hath lately gone up and down Staffordshire clad in a rich cope with a mitre on his head and a crosier’s staff in his hand and six chaplains attending on him, and confirmed numbers of people in divers places, in some places 160 at a time and in three gentlemen’s houses of that country confirmed 400, and the papists did not desire to conceal this but boasted of it to diverse others otherwise affected what a brave and glorious religion theirs was and how base and poor ours was.30

Most of Dyott’s fellow diarist-Members recorded this speech, many in detail, indicating the deep impression that it made on a Commons fearful of the rise of militant Catholicism at home and abroad.31 It may also have established its author’s anti-papist credentials, for on 28 Apr. Dyott was appointed to the select committee to investigate the claim that many schoolmasters and university lecturers were Catholic.32 Dyott made only one other recorded speech, concerning the affidavits which had been taken before the masters in Chancery following the disputed Cambridgeshire election of that year. Dyott favoured admitting affidavits as evidence provided they were used solely to establish the events surrounding the election, although he agreed that they should not be used to determine ‘the merits of the cause’. Later that day (5 Mar.) Dyott was appointed to the committee for the bill to make it easier to plead licences of alienation.33

While the 1624 Parliament sat, Dyott applied to join the ailing Virginia Company, to which his father had belonged, but although he was promised admission at the next meeting he appears never to have become a member.34 In 1625 Dyott was again returned to Parliament, but as the senior burgess for Lichfield rather than the junior Member for Stafford. This may have been the last occasion on which Dyott kept a diary, though as many of his papers were destroyed during the Civil War it is difficult to be sure.35 Although the coverage of the 1625 diary, which is intermingled with that of 1624, is restricted to just three days of the Oxford sitting (5, 11 and 12 Aug.),36 Dyott was certainly present during the earlier Westminster meeting. Indeed, on 7 July he boldly challenged the House’s appointment of a sub-committee to list those articles in the books of the Arminian cleric Richard Montagu which were regarded as so offensive as to merit complaint to the House of Lords. Despite his vehemently anti-Catholic utterances in the previous Parliament, Dyott’s sympathies lay firmly with Montagu and his ilk, as his private notebook makes clear. While he detested popery, he had little time for puritans, whom he accused of preferring to ‘draw from the lake of Geneva than from the ocean of the Church’, or indeed for Calvinists in general, whom he regarded as ‘doctrinal puritans’. On 7 July, therefore, he and a number of other, unidentified Members, set about ‘questioning the cognisance of the House in matters of religion’, and ‘insinuating, so much as they dared, a defence of Mr. Montagu’s doctrine as being popular and most common, and not yet condemned by the Church of England’. It was Dyott, however, who proved most forceful, pushing his objections ‘so far that he gave distaste to the House’.37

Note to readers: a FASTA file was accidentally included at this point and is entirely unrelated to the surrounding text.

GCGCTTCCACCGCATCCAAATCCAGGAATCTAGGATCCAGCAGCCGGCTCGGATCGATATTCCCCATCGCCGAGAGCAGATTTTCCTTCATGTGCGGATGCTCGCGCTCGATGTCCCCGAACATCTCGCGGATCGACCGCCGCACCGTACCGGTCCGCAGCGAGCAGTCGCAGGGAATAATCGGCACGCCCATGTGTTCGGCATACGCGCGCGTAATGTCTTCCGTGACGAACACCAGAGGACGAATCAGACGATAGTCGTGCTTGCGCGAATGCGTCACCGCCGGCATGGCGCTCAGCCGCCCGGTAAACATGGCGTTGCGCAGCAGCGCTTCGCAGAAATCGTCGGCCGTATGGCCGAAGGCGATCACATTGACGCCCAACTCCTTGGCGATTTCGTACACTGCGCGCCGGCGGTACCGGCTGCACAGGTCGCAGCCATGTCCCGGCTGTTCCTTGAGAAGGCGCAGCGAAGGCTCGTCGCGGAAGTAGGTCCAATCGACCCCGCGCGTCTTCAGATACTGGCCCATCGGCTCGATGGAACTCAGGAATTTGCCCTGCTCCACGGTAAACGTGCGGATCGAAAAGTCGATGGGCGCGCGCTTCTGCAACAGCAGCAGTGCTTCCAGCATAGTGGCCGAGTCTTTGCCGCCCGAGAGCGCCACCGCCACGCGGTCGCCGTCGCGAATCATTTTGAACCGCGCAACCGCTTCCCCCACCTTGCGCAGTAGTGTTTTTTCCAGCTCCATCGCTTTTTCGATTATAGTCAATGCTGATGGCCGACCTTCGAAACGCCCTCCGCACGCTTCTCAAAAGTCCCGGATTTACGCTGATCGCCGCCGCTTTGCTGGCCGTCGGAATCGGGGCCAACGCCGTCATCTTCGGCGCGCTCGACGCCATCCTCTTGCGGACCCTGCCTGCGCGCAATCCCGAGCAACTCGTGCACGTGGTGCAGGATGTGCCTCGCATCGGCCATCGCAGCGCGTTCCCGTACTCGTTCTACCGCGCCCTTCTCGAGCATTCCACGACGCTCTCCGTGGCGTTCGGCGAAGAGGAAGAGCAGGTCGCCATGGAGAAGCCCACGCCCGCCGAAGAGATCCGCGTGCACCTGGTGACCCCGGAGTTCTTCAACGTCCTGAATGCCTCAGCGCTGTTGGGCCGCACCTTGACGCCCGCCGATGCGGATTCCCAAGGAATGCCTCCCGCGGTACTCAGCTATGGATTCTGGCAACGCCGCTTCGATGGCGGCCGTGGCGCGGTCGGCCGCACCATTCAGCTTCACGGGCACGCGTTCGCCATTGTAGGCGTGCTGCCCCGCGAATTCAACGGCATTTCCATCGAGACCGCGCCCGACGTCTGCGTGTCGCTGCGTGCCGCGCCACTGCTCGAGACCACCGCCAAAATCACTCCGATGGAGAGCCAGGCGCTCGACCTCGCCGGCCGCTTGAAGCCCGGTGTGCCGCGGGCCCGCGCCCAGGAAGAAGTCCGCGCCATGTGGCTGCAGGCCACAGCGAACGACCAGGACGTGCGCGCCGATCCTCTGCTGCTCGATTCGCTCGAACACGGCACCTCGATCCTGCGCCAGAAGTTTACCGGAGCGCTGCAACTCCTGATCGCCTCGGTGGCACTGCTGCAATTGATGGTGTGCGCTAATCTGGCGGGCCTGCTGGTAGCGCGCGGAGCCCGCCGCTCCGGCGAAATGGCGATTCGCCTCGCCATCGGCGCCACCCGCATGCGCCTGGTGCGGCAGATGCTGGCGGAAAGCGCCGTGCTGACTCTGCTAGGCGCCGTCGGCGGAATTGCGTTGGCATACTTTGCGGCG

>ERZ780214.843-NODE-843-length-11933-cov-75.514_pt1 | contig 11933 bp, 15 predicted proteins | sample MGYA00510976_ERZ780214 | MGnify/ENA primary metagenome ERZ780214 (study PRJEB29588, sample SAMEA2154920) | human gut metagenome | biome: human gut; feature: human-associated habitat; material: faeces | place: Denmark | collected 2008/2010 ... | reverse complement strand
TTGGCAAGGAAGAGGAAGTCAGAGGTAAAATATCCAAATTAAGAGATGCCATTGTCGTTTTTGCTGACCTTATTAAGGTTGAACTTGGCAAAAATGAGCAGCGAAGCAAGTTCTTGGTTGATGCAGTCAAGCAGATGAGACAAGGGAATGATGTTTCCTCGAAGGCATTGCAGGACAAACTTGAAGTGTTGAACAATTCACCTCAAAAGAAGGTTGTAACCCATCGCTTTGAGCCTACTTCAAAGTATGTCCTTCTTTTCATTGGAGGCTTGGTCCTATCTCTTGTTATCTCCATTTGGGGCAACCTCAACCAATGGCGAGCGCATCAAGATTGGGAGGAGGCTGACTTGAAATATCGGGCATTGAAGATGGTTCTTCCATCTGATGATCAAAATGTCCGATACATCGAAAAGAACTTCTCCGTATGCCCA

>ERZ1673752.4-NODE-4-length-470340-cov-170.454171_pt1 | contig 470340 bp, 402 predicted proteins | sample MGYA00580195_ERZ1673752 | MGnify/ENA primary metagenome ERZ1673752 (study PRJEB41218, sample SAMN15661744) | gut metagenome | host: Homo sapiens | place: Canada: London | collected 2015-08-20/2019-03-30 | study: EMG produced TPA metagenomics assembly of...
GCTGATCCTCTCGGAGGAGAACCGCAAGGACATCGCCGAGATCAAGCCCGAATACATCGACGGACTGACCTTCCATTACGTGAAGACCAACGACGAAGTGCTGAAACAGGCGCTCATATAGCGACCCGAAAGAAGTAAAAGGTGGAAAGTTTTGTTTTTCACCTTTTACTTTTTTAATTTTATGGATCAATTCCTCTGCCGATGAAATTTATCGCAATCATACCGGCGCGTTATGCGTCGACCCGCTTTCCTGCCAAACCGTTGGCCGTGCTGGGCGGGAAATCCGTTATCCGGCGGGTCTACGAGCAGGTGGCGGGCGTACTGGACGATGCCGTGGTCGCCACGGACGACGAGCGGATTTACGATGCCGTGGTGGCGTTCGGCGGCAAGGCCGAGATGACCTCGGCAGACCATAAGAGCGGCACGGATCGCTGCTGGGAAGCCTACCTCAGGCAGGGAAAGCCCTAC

Dyott continued to antagonize his puritan colleagues in 1626, when he once again represented Lichfield. Before being named to the committee to consider the bill against scandalous ministers (15 Feb.), a hardy puritan perennial, he mischievously proposed that a clause commending the clergy be inserted in the preamble.38 However, it was as an apologist of the duke of Buckingham that Dyott gave most offence to his colleagues. When, on 4 May, (Sir) John Eliot demanded that Buckingham be imprisoned on the grounds that he had been accused of treason in the Lords, Dyott declared that the motion was ‘not just, not regular’. He pointed out, entirely correctly, that where a peer was accused by his fellows, precedent suggested that the Lords alone, and not the Commons, were entitled to demand his imprisonment. For the Commons to usurp the functions of the Lords would ‘break the good correspondency between them and us’. Later that same day Dyott challenged the credibility of a witness who had cast doubt on Buckingham’s religion.39 However, it was not until 9 May that Dyott’s defence of the duke landed him in serious trouble. The previous day Dyott had attended the joint conference with the Lords to hear charges laid against Buckingham. Several of Dyott’s colleagues, who had also been present, had been enraged at the confident demeanour of the duke, which they conceived had been calculated to irritate them. Dyott, however, wondered what Buckingham had done that was so offensive. ‘I saw a cheerful countenance’, he remarked, ‘but no affront to any man there, no disparagement to us’. Dyott then accused those who criticized the duke of being the real offenders. Had Buckingham’s behaviour really been disagreeable, he argued, then surely the Lords would have reprimanded him, unless, that is, they had been too frightened to do so. If anyone in the House believed that the peers were too timorous to take action against the duke they were being insolent, for ‘it is an indignity to the Lords to think them thus poor and pusillanimous’. This highly provocative observation was too much for many Members, and ‘upon a general acclamation’ Dyott was called to the bar, whereupon Sir Dudley Digges suggested that he had been hired by Buckingham to ‘give this affront to the House’. Pym, too, detected the duke’s hand in Dyott’s speech: ‘We see there is an influence from the great man upon some men when they shall dare to speak in his defence in so high a strain’. Dyott was ordered to withdraw, and after a brief debate it was ordered that he be sequestered during pleasure, ‘the House being highly offended with him’.40 It was not until 23 May, when he made a ‘very submissive petition’, that he was permitted to resume his seat, whereupon he made a grovelling apology for ‘this error of mine’ and promised to be ‘of more temperate and inoffensive carriage hereafter’.41